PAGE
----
Of course most people are interested in feeding their chicken flock a homemade, organic, non-gmo feed – you are what you eat, after all – but if you’re anything like me, the expense is a big factor.

Until now. I’ve cracked the code on creating a homemade organic feed recipe your chicken will love, and your wallet will love it too. I’ve done it by pairing together two time-tested ideas, and the result is a huge amount of nutrients for your chicken with less cost.

Four bags of different kinds of chicken feed


It’s true, I do tell readers to use brand name products. I’m a realistic person who’s here to help people – sometimes homemade products just aren’t for some chicken owners.

Not everyone has the time or energy to research and mix a homemade organic chicken feed recipe, and commercial grains are formulated to give your flock the optimum amount of nutrients.

If you can afford to pay for commercial organic grain, there’s nothing wrong with going that direction. Your chickens will get their basic nutritional needs met, and live a happy, productive lives.

So I’ve been testing a homemade recipe that still will let you throw organic chicken feed to your hens with less money (but more work). Here’s my homemade recipe and method to creating an organic chicken feed that will help them stay healthy and produce great eggs.

If, for any reason, you don’t want to make your own feed, we love and recommend this non-GMO feed with dried black soldier fly larvae (for extra protein). Our chickens LOVE it! Otherwise, keep reading for a homemade recipe!

1. Ingredients

The first question is to address the ingredients for your homemade chicken feed. You need ingredients that will provide the right protein, vitamin, and mineral content for your flock.

For my basic homemade chicken feed recipe, I use:

  • Wheat (hard or soft, winter or spring – it doesn’t matter)
  • Peas 
  • Mealworms (live or freeze dried)
  • Oats
  • Sesame seeds or sunflower seeds

A note about where to buy your grains: You may have to purchase grains from Amazon. Sometimes there’s no way around it because there’s no place local to purchase organic grains. Period. In my opinion, you should always check to see if you can purchase them for less near you.

You can do the research about the ingredients, but you’ll find this recipe yields between 16 – 18% protein – for a growing pullet and a layer, that’s the optimum amount of protein.

Both wheat and peas are great for protein (wheat has about 17% protein while the peas are about 24%). The oats are an excellent source of fiber in a homemade recipe, while the sesame and sunflower seeds are great for fat.

There’s some controversy about the amount of mealworms a chicken should eat. Given the ability to forage, hens will consume large quantities of bugs – which are almost pure protein.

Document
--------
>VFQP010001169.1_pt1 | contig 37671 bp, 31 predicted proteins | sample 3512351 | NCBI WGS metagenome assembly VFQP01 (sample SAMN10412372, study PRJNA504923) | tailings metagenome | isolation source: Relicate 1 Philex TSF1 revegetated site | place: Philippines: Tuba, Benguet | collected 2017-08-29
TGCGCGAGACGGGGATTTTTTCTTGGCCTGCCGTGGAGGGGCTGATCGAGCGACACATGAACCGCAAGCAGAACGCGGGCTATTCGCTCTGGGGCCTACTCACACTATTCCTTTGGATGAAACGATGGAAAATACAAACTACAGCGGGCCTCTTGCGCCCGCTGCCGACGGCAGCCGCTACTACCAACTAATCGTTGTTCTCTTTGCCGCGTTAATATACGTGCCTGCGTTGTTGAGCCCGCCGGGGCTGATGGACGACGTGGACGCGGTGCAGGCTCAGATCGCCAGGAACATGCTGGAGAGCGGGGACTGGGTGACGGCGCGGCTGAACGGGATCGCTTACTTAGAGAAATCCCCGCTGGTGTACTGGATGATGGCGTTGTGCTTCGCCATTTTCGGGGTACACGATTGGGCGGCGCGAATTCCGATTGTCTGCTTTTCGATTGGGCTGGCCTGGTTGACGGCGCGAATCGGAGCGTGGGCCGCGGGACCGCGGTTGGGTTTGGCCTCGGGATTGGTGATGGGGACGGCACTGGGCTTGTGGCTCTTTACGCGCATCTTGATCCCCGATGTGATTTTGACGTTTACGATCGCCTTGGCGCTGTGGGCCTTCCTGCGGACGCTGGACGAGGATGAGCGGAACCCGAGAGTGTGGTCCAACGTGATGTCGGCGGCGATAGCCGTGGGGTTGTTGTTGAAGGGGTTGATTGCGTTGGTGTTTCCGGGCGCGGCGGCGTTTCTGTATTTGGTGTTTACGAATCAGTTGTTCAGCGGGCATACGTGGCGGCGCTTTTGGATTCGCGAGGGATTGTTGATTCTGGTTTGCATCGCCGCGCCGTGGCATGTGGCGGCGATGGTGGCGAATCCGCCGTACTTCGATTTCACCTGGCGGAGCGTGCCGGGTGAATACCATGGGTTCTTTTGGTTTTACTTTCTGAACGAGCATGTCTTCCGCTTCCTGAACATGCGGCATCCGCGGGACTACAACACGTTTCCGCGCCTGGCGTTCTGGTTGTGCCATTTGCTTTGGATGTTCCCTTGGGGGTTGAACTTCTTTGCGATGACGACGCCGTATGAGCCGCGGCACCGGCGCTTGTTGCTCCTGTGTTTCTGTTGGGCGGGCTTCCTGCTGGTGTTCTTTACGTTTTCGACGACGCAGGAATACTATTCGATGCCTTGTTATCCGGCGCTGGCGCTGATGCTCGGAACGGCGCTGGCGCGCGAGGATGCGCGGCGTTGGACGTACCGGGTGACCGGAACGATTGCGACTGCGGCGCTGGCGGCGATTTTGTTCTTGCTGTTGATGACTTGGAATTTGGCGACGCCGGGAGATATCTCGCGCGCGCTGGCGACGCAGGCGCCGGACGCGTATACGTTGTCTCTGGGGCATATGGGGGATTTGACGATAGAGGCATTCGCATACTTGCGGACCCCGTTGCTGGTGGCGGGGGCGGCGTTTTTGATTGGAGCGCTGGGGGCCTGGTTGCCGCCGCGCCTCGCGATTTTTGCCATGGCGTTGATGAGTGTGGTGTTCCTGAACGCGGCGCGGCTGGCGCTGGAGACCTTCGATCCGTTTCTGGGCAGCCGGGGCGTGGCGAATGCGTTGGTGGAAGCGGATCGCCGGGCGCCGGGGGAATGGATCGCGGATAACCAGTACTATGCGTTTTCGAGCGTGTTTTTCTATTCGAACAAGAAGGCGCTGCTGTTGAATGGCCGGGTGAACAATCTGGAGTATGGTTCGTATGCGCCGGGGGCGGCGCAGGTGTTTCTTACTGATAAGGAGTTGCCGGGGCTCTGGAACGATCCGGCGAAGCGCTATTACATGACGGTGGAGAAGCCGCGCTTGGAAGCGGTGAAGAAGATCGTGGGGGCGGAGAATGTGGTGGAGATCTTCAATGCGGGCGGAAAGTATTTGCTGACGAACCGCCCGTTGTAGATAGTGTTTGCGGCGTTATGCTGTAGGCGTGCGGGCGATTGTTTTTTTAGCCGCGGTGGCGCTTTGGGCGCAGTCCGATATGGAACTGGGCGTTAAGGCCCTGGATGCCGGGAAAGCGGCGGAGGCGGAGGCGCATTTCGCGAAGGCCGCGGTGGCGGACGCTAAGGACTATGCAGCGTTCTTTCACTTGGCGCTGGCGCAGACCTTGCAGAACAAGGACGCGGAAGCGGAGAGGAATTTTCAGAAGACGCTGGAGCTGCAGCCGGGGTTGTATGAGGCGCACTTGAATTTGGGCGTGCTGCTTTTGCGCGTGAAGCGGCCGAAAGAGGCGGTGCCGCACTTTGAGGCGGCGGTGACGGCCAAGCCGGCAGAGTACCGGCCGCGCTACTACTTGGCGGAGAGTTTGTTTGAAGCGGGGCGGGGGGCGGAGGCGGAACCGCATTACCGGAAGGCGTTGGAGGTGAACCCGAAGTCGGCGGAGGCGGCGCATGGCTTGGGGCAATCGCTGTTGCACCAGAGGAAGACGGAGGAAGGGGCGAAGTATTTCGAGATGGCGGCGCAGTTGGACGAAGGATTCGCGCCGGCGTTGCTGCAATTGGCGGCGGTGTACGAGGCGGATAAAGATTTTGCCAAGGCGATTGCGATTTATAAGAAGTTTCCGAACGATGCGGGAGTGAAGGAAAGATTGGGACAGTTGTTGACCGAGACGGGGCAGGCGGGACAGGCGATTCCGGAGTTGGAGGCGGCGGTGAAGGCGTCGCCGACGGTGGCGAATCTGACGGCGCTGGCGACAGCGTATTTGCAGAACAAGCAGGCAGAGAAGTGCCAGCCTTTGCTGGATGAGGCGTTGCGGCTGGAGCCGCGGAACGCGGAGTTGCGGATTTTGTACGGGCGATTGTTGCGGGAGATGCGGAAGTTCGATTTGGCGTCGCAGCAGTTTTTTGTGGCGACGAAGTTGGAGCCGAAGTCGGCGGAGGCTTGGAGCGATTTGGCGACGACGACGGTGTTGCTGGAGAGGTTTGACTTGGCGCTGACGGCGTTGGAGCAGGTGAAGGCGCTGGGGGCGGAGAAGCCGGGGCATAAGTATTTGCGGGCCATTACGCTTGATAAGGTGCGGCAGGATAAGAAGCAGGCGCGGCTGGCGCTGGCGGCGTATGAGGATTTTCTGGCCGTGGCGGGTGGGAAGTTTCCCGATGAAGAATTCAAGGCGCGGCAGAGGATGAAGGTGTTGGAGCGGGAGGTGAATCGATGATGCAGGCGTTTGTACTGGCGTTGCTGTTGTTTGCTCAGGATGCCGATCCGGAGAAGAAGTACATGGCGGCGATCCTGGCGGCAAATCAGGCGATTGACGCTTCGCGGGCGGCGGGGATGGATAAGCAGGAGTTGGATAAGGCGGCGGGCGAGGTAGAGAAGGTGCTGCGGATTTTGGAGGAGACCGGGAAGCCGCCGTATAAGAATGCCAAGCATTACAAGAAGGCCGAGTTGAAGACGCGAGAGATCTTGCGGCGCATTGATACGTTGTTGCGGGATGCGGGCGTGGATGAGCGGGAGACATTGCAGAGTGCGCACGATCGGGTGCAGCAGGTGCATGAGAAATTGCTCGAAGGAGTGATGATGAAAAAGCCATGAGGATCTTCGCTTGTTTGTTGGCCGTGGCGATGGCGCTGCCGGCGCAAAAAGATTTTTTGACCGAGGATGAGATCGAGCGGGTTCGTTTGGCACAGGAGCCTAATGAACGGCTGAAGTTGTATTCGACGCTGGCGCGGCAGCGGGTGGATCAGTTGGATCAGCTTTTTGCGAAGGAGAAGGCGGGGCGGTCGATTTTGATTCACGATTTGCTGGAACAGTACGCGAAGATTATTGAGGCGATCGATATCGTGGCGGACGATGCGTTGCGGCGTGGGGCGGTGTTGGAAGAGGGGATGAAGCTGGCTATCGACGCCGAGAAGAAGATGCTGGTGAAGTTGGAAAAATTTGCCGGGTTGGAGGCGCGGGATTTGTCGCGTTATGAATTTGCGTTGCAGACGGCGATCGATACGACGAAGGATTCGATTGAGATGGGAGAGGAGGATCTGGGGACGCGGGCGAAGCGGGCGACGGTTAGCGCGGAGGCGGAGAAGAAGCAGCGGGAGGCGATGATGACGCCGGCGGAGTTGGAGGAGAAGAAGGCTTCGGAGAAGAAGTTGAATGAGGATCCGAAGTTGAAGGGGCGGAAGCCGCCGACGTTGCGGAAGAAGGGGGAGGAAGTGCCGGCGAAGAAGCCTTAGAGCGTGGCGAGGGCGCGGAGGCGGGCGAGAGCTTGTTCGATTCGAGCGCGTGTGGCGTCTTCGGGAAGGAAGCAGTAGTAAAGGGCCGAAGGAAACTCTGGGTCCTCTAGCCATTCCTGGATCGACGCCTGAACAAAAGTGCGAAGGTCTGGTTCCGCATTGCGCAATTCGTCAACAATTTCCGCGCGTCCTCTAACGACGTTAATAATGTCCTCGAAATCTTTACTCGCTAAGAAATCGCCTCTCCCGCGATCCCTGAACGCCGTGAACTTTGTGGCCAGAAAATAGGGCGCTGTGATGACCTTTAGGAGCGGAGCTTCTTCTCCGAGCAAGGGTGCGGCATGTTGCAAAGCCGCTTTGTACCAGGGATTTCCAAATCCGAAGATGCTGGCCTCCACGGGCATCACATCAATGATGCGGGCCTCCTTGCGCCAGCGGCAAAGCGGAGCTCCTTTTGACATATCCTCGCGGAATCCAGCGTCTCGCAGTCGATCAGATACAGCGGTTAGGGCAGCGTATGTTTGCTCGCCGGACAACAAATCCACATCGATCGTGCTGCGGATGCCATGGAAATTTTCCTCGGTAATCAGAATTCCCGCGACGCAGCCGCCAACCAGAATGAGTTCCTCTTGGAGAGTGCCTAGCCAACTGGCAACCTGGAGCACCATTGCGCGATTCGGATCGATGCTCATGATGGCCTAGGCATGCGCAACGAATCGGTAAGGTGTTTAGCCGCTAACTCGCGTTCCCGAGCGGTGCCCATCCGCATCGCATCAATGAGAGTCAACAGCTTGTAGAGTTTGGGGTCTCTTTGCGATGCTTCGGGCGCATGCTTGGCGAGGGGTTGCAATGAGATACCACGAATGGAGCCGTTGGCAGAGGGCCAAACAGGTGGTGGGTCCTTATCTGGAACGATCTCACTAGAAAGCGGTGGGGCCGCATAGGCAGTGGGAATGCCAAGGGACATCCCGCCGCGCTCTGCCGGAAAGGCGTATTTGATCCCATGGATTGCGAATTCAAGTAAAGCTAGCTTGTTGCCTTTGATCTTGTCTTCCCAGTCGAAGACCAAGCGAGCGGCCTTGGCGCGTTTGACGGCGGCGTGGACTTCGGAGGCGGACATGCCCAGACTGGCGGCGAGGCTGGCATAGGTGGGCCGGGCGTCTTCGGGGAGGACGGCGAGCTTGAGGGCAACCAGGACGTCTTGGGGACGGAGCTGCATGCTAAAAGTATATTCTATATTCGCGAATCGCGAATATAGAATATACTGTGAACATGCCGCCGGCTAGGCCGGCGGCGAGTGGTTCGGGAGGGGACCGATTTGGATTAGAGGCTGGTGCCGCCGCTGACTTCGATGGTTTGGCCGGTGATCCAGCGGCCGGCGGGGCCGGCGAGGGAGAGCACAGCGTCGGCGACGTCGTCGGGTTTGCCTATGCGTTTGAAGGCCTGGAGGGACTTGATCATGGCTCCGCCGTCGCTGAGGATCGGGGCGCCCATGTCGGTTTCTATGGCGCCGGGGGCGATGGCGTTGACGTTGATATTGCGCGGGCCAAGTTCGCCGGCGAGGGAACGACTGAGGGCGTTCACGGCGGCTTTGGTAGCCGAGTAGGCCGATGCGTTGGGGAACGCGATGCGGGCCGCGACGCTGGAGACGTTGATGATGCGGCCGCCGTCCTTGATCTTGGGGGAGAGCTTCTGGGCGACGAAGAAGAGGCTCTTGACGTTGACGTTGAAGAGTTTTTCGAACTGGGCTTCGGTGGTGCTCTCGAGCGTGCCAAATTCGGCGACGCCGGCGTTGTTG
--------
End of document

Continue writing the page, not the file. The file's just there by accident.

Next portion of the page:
However, if a chicken eats too much protein, she can develop kidney and other problems. When it comes to mealworms, add a 1/2 cup to their daily ration to start with, and let your chicken tell you if she needs more. If they seem like they need a protein bump, add another 1/2 cup or so of the meal worms.

While I believe it’s best to offer live mealworms, not everyone has the time or energy to raise them for a homemade recipe (or the desire, they’re bugs after all!). That’s okay – freeze dried ones provide a nice protein bump to your homemade grain too, and they’re easier to store.

2. Sprout Your Seeds

This is where the real savings comes in. When you sprout your wheat into fodder, you automatically unlock nutrients, and create a homemade chicken feed that’s easier for your flock to digest. In other words, more of the nutrients become bioavailable.

The first time I sprouted seeds, it was revolutionary. Mind. Blown. A tiny berry in the recipe became something much more nutritious and valuable than it was before.

You can read my recipe to sprout fodder here. For homemade chicken feed, I recommend soaking the grains (also known as berries) for 24 hours, then allowing them 3 days to sprout. 

You can sprout them longer than 3 days, but you might run into issues with mold. After 3 days, they’ve started to sprout and unlock the grass, but they haven’t turned into a moldy mess that might make your chickens sick.

Once your grain has turned into fodder, you can feed the same weight or volume amount – which ends up being less seed overall.

And the berries have turned into something more nutritious than it could ever be as just a seed. Depending on the type of peas you purchase, you can sprout your peas as well. (Note, if you purchase split peas, you won’t be able to sprout fodder).

I don’t recommend sprouting oats. In my experience, by the time the oats actually sprout (it can take a while), they tend to get moldy. That being said, it’s perfectly fine to soak them overnight. (If you want, you can substitute the wheat for barley in your recipe – barley is hard to come by in my region, which is why I use and recommend wheat.) 

Before you feed your hens their ration, mix your sprouted seeds with the remaining ingredients. 

3. Create a daily ration

Because everyone has a different amount of chickens, it’s hard to give you exact recipe. For 5 chickens, however, in my experience, the following recipe works well for each meal:

  • Sprouted seeds (5 cups)
  • Peas (2.5 cups)
  • Oats (2.5 cups)
  • Sesame Seeds (2 tablespoons)
  • Mealworms (1/2 cup)

While this homemade recipe usually works well, you might need to scale up or down a bit depending on your flock’s needs, and whether you allow them to forage.

Close up of wheat that is just beginning to sprout

4. A note about fermenting